TOWARD THE 2012 MEETING/ Here comes Crime and punishment50 students brought to Moscow the theatre of Dostoevsky. And now they are coming to Rimini
We here publish the article originally printed in the March Newsletter of the Meeting on one of the next edition’s shows that will take place August 20 and 21 at 9pm at the Ermete Novelli Theatre in Rimini.
The work of Russian writer Fyodor Dostoevsky will be performed in two acts at the Theater Ermete Novelli in Rimini, thanks to the students of the Bergamo high school “La Traccia”. This tour started two years ago and has gained so much attention that it crossed Italian borders all the way to Moscow. What is the secret of its success? How was everything started? We asked this to director Roberto Rossi principal of the middle school “La Traccia.”
More than fifty students from the school La Traccia di Calcinate (Bergamo) are involved in this theatrical experience with a high level performance. How was this theatrical experience born?
It was born in 1984 in the middle school “La Traccia” thanks to the proposal of a professor passionate about theater. I followed him and I never left theatre ever since. At the beginning the proposal took place within the four walls of a classroom. Then, in 2002, with the creation of the high school, it was decided that we could take a step forward and move onto the stage of real theatres.
How did you make this decision?
We had the desire to make real theatre, with an entrance fee, lighting, and all the rest. This experience continues thanks to a group of passionate professors and to the availability of students who accept to challenge to face an author’s work and identify themselves with their characters. And we can see the fruits for everyone, starting from their individual response to the proposal, accept the risk of embracing the unknown, something unforeseen, yet present.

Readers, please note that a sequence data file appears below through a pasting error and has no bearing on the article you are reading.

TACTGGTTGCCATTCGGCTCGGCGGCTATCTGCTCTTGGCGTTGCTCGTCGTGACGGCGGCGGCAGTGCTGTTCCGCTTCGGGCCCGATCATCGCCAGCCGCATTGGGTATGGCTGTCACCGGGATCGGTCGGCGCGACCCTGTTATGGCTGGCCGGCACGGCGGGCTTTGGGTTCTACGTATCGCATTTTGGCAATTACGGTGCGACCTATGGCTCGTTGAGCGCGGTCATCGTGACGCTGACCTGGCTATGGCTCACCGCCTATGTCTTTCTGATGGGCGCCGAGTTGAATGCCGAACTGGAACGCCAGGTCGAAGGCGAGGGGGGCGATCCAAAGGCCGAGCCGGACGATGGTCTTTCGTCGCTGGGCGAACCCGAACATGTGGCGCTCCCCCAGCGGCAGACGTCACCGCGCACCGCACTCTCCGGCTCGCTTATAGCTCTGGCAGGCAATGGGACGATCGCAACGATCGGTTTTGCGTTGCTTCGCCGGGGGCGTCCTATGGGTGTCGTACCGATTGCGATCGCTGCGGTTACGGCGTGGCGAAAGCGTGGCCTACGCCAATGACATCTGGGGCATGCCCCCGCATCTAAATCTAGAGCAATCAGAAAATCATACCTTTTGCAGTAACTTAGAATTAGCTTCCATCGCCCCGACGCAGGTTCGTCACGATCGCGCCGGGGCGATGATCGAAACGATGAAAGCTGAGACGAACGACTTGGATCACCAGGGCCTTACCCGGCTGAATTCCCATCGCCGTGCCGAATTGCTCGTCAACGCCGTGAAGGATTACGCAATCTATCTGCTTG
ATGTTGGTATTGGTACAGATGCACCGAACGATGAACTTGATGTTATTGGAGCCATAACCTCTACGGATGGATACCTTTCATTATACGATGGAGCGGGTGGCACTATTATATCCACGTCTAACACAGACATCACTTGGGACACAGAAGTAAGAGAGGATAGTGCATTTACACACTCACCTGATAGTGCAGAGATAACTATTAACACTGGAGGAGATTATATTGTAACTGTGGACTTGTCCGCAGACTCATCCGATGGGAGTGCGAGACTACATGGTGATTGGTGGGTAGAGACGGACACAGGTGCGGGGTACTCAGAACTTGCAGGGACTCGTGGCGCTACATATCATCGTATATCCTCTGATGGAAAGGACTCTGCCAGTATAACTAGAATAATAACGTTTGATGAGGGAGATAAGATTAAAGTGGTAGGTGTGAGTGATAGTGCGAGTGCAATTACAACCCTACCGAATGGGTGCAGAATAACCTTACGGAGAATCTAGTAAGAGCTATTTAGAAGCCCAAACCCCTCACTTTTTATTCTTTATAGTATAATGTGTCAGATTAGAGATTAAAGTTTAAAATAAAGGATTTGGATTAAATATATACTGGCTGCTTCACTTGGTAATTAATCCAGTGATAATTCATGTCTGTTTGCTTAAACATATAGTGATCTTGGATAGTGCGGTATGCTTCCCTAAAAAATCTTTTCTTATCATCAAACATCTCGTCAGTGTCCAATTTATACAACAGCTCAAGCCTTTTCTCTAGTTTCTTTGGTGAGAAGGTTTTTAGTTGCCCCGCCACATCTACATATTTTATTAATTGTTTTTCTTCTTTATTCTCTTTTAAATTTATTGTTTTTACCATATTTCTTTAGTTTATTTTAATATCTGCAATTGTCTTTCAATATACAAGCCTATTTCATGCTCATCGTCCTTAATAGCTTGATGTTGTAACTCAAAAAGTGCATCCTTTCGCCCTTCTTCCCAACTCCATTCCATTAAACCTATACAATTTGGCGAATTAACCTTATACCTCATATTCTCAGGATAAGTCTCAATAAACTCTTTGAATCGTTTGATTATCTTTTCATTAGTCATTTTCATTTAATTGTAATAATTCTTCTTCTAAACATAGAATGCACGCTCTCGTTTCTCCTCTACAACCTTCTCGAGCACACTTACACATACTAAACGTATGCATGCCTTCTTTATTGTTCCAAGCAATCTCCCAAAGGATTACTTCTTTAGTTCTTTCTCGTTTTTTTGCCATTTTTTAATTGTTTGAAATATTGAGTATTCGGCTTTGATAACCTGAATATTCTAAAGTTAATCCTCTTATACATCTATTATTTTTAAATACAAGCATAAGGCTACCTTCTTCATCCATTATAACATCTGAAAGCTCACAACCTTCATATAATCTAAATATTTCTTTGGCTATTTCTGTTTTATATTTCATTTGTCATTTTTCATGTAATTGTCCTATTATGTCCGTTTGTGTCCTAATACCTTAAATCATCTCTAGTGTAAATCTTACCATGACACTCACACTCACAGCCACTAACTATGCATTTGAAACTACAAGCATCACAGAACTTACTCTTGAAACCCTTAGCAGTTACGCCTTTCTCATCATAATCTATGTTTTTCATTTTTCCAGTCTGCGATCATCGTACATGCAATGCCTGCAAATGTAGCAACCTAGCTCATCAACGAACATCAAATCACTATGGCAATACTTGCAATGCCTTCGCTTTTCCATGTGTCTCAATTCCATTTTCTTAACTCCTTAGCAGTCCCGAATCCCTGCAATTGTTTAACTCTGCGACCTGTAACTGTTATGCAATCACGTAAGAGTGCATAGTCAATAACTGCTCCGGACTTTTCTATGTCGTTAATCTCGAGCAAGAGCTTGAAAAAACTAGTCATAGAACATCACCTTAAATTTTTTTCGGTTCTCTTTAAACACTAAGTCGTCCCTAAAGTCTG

Embracing the unforseen, are you also referring to the proposal of a complicated work such as “Crime and punishment”?
There was certainly a lot of work to do. It took three months to write the screenplay and we proposed that every kid read the entire “Crime and Punishment.” Not to mention, the hours spent in preparing the main characters: the former student Raskolnikov, his friend Razumichin, the prostitute Sonja, the daughter of drunken Marmeladov, and the examining magistrate Porfirij Petrovic.
What was the reaction in front of a text of such magnitude?
When we thought about Dostoevsky’s novel someone asked: “Such a complex text? Are you sure?” To be honest, we were not interested in a perfect performance, but rather in being able to meet the author through theatre and to identify with his work. For this reason, we asked the students to trust us and we came out of it enriched. This is what happens whenever one accepts the challenge of reality.
The scenography is a perfect geometrical structure, can you tell us a bit more about it?
It’s a square divided into nine squares—separated by curtains lit one by one—which represent Raskolnikov’s world, the protagonist, who lives relationships only with one part of himself, a broken “I” that only the love of Sonja can heal. If we think about our experience this happens every day: we can remain trapped or allow ourselves to be embraced by one who comes toward us.
Then, from September 26 to October 9 the experience in Russia, in Kemerovo, born out of the exchange with the school in the local Orthodox diocese, and then Moscow…
It was a unique experience. Everyone was asked to commit and say yes once again. The relationship with professor Tat’jana Kasatkina was fundamentally important as she made herself available to discuss the novel.